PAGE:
Baseball and Stuff – Devin Mesoraco, Cole Hamels, Roy Halladay, Bucky Dent


Baseball and Stuff –  Devin Mesoraco, Cole Hamels, Roy Halladay, Bucky Dent
           Devin Mesoraco, C, Cincinnati Reds -  Best Case: MLB.com's No. 14 prospect shows why former fellow Reds catching prospect Yasmani Grandal was expendable in the Mat Latos trade. Plugged into a lineup featuring Joey Votto, Brandon Phillips and Jay Bruce, Mesoraco feels little pressure to produce ... so he does. Many of his would-be two-baggers at Triple-A Louisville become home runs at Great American Ballpark. By July, the 23-year-old assumes full-time catching duties, relegating incumbent Ryan Hanigan to a backup role. He still receives plenty of days off as manager Dusty Baker looks to preserve his backstop of the future for the future. -  Worst Case: Splitting time behind home plate stunts Mesoraco's growth defensively. Plus with too many days between starts, he sputters offensively. Baker sees the hitter who batted .180 in his first 18 big league games rather than the hitter who batted .289 in his last 120 Minor League contests. Mesoraco stays in the bigs, contributes occasionally on a playoff team (remember, there are two Wild Card teams) but fails to emerge in the fashion many Cincinnati fans expected.

·        A few days ago, the Giants locked up Matt Cain long term by inking him to a contract that could be worth up to $126 million over six years. This is a lot of money to give a guy who’s going to be your number two starter, but if you take a look at the numbers and what very good, young pitching is going for these days, it was the right move. Cain was supposed to hit the free agent market this winter and now that he’s gone, Cole Hamels is the biggest free agent pitcher left out there. So how does he benefit from this? BTBS

·        Lefthanded starting pitchers threw their 4-seamers less than 1 MPH slower than righties on average in 2011

·        The 19 lowest paid players on the Pirates make a combined $15M. The team's highest paid player, A.J. Burnett, makes $16.5M

·        Roy Halladay's final line: 8 IP, 2 H, 0 R, 0 BB, 5 K, 2 HBP ... 65 of 92 pitches for strikes

·        Valverde blows 1st save in 2 seasons but Tigers beat Red Sox 3-2 behind Austin Jackson's walk-off single and Verlander's gem.

·        Word from the Cubs is that Nats Stephen Strasburg's changeup was "incredible”.

·        Playing center field today in his Triple-A debut, Bryce Harper lined a double to right field in his first at-bat, finishing the day 2-for-4 with a stolen base and a strikeout.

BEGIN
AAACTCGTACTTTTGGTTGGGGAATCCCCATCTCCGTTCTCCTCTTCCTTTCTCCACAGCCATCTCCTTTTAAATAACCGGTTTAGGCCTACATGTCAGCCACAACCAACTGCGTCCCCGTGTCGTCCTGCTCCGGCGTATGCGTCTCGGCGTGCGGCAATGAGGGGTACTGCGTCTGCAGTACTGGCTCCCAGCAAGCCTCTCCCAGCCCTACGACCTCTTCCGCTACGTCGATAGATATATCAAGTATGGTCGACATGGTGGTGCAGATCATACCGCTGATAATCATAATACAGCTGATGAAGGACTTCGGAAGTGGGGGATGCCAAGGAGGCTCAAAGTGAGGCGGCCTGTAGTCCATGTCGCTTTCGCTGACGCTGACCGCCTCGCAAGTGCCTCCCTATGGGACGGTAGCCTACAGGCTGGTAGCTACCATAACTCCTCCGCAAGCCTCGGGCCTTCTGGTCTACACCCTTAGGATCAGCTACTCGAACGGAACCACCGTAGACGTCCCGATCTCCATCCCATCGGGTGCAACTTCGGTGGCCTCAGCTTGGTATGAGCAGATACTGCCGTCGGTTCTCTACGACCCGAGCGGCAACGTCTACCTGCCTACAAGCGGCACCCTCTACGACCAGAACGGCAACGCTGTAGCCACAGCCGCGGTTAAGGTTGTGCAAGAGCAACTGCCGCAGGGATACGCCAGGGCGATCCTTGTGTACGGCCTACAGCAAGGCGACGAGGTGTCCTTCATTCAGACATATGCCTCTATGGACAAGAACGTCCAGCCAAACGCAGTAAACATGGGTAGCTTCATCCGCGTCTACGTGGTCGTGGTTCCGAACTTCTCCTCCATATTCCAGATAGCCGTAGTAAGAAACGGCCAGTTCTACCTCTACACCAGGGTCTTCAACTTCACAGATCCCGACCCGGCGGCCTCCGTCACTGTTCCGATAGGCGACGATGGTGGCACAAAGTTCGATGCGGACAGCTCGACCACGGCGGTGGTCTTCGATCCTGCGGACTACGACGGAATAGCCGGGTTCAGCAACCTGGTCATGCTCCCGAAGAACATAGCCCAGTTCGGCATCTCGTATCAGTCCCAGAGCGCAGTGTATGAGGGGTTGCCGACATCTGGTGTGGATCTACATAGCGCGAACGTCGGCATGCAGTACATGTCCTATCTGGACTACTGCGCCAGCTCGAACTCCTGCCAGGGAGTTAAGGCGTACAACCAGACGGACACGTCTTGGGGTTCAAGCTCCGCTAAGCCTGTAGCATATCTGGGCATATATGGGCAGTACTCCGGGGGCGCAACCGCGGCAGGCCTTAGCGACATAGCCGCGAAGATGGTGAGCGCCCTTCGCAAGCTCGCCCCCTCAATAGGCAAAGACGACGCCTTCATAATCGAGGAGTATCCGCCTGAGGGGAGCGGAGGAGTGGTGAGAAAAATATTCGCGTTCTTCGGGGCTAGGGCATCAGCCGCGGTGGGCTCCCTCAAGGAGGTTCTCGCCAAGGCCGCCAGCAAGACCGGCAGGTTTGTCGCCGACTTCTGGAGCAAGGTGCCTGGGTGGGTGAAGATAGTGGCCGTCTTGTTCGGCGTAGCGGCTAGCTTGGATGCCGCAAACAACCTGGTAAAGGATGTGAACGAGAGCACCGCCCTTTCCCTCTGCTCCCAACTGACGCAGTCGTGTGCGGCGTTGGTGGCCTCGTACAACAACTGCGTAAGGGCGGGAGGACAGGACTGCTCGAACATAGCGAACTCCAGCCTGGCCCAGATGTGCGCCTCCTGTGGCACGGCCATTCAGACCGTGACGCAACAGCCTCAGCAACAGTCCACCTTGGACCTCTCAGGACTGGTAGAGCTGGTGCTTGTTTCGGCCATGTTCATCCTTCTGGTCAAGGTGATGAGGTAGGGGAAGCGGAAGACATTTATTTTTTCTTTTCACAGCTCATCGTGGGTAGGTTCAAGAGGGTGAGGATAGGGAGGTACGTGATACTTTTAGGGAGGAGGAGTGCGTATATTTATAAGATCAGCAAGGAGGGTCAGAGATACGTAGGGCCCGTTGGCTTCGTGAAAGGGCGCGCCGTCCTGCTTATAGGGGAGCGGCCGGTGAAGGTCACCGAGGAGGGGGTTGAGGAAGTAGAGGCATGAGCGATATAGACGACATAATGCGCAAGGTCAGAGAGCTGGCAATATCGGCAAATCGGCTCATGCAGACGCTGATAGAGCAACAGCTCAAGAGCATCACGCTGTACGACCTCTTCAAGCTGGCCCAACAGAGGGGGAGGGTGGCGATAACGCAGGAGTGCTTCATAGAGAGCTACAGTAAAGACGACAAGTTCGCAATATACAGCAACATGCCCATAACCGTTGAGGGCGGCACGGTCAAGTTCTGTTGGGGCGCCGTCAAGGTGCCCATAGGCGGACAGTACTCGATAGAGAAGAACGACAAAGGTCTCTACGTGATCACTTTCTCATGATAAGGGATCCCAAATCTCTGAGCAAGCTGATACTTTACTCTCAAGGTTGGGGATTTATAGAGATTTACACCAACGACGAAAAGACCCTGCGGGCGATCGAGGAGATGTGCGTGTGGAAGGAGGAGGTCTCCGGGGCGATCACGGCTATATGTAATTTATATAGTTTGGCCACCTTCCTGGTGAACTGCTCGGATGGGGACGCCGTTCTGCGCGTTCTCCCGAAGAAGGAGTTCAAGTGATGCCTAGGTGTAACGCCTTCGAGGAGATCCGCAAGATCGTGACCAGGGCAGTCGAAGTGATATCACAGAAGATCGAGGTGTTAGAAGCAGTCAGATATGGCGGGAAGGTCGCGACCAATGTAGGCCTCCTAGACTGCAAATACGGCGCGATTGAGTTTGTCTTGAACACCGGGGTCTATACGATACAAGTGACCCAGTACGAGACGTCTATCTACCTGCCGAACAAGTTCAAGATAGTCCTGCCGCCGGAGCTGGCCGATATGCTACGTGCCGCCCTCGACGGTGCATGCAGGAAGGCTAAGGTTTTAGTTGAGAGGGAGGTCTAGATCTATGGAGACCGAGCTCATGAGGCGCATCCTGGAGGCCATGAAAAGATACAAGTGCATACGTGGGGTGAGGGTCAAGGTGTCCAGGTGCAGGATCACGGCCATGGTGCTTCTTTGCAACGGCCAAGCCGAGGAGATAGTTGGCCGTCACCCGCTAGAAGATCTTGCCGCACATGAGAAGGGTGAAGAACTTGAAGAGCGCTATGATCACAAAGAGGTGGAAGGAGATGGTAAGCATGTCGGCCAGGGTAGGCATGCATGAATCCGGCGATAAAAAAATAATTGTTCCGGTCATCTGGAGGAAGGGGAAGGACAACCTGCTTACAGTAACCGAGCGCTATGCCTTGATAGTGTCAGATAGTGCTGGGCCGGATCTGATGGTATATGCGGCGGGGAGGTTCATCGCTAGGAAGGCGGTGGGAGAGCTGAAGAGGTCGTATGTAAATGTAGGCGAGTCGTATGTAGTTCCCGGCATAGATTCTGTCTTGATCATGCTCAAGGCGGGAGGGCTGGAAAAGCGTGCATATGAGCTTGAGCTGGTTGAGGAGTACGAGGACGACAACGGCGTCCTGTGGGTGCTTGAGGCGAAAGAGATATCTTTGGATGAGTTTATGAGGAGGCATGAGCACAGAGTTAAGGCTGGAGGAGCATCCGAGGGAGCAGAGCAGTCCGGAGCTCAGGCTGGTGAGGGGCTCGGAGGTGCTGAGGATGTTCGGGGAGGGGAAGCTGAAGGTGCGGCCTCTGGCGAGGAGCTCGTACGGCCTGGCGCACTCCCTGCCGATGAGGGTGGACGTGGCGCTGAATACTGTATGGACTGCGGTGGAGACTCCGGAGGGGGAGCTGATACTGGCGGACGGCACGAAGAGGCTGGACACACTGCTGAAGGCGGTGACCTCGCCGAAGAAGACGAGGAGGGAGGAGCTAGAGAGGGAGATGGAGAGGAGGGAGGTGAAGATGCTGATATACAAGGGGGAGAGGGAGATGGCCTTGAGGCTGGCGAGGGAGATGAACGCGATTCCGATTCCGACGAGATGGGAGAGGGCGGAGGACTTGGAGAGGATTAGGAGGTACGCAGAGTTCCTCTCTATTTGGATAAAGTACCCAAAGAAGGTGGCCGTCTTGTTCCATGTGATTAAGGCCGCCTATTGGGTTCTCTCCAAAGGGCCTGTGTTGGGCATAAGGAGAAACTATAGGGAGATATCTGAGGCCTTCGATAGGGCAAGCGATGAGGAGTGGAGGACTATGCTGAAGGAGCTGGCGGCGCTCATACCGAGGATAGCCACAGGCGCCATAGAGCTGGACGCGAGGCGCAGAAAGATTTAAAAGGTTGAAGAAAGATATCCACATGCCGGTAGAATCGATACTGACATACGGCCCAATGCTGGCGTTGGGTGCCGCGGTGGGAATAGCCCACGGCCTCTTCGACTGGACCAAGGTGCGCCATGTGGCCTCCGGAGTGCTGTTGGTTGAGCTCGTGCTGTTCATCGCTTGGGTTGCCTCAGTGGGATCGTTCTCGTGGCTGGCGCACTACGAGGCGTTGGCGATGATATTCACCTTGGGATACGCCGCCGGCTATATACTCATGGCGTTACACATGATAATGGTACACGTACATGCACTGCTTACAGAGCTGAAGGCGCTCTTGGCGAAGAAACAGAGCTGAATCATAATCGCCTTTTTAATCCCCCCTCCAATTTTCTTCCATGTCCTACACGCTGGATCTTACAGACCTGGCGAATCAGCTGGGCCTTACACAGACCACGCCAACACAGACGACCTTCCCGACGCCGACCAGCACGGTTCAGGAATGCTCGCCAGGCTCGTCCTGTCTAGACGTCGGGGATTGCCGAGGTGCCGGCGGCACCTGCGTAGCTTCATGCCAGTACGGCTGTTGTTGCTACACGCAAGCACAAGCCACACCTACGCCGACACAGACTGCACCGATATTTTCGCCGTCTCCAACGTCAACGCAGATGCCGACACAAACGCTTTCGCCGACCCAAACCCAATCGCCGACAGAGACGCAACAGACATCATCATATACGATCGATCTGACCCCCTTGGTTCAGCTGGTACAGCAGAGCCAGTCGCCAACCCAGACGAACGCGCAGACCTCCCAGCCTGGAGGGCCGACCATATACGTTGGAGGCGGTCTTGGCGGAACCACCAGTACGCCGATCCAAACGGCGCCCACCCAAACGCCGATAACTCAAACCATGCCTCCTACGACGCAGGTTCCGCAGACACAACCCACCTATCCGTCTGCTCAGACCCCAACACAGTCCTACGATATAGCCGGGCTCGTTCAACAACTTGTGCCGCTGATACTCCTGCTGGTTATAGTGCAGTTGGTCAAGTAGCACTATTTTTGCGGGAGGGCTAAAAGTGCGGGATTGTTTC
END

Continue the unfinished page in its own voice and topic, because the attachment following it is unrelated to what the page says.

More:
·        April 5, 1977 – The New York Yankees traded Bob Polinsky (minors), Oscar Gamble, LaMarr Hoyt and $200,000 to the Chicago White Sox for Bucky Dent. This trade set to stage for future success for both teams. Bucky Dent was a young shortstop entering his 5th season at age 25. To this point in his career, he had accumulated just 2.0 WAR, including -2.2 dWAR of which -1.2 dWAR had been tallied the previous season. So, not an obvious choice as a starting SS for the defending AL champions. The Yankees, though, were still seaching for their next shortstop to succeed Gene Michael, having tried out Jim Mason and Fred Stanley the previous 3 seasons. Whether by shrewdness or luck, things worked out well for New York  – from 1977 to 1981 Dent delivered 12.1 WAR including a nifty 7.3 dWAR, backstopping the Yankees to 3 pennants and 2 world championships. Oh, and you may recall that he also hit a rather important home run on the last day of the 1978 season. For the White Sox, Hoyt was still two years away from his major league debut, starting out as a swing man, then a middle reliever/closer, and finally, starting in 1982, as a fixture in the White Sox rotation. Hoyt won 19 in 1982 and then 24 in 1983 as he won the Cy Young award, leading the ChiSox to the AL West title and their first post-season appearance in 24 years. Hoyt’s career 1.91 BB/9 ranks among the top 20 career marks (min. 1000 IP) since 1969. link


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